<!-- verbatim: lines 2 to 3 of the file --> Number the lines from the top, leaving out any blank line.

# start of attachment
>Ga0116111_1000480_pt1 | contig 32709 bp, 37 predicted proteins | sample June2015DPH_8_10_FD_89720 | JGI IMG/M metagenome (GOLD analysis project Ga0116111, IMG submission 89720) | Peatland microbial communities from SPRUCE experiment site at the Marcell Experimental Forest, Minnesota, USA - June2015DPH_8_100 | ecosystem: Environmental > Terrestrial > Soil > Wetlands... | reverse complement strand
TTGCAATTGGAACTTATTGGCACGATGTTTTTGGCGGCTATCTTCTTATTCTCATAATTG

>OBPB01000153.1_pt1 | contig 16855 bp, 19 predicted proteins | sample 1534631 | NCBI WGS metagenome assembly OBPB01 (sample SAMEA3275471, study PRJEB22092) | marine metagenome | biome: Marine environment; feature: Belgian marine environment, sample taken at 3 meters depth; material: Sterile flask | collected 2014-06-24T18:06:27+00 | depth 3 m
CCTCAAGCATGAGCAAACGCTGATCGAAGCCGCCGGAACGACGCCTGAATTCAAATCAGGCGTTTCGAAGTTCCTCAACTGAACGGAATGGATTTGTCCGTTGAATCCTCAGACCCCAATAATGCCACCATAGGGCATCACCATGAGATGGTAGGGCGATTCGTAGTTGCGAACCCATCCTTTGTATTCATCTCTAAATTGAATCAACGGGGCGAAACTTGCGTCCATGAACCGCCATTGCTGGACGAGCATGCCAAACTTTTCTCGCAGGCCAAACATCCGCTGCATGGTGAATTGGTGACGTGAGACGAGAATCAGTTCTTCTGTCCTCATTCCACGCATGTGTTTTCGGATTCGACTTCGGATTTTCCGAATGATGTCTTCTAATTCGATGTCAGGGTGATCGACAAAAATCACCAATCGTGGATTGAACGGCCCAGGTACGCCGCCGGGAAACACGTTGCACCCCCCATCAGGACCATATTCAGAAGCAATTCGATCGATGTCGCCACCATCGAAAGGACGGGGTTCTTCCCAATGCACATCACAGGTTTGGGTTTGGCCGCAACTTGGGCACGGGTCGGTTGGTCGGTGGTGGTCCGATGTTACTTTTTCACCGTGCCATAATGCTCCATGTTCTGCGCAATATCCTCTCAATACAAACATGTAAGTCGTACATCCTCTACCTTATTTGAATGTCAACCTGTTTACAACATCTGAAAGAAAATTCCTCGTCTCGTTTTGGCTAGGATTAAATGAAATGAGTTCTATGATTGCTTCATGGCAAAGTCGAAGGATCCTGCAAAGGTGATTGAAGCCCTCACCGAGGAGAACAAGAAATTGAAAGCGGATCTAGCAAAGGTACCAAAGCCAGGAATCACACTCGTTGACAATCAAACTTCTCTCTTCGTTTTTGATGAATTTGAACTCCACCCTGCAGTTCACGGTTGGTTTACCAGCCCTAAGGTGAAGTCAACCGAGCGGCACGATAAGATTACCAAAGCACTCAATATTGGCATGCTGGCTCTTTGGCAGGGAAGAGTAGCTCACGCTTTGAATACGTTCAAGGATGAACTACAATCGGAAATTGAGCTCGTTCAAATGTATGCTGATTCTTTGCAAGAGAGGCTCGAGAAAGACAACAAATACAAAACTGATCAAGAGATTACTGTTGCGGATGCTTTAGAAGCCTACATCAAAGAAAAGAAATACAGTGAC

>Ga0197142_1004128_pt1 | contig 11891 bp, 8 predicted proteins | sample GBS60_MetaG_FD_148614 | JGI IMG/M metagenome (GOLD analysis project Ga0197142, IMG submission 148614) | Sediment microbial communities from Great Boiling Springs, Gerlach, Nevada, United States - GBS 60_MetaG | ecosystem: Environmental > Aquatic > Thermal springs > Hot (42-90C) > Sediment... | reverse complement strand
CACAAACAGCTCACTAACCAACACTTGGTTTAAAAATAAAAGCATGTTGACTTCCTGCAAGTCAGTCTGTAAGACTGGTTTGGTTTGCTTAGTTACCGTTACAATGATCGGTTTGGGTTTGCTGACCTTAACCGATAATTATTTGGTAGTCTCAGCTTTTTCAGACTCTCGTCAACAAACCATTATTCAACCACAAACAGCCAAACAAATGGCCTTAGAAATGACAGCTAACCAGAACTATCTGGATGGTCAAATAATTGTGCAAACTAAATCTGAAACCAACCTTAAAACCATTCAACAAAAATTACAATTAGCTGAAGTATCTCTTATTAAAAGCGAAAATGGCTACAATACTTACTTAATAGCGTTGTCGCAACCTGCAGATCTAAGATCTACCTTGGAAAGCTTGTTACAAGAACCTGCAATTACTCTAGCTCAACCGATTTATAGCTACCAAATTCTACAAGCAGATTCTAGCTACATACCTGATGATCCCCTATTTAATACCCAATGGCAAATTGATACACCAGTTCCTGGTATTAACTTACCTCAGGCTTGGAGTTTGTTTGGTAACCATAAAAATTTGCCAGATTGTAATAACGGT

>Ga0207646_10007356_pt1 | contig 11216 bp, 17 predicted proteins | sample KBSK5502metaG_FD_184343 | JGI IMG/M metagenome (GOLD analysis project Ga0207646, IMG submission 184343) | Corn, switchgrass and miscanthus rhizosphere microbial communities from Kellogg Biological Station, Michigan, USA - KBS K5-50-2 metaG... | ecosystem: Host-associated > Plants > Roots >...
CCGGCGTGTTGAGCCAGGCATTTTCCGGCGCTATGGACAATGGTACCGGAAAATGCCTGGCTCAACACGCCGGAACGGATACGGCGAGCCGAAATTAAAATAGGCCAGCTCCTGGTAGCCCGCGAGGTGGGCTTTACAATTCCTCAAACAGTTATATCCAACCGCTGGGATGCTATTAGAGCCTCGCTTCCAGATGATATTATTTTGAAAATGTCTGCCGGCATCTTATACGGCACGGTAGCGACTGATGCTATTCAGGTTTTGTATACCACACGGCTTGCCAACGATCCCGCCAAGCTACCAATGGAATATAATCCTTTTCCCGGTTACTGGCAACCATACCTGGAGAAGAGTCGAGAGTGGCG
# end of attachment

TTGCAATTGGAACTTATTGGCACGATGTTTTTGGCGGCTATCTTCTTATTCTCATAATTG

>OBPB01000153.1_pt1 | contig 16855 bp, 19 predicted proteins | sample 1534631 | NCBI WGS metagenome assembly OBPB01 (sample SAMEA3275471, study PRJEB22092) | marine metagenome | biome: Marine environment; feature: Belgian marine environment, sample taken at 3 meters depth; material: Sterile flask | collected 2014-06-24T18:06:27+00 | depth 3 m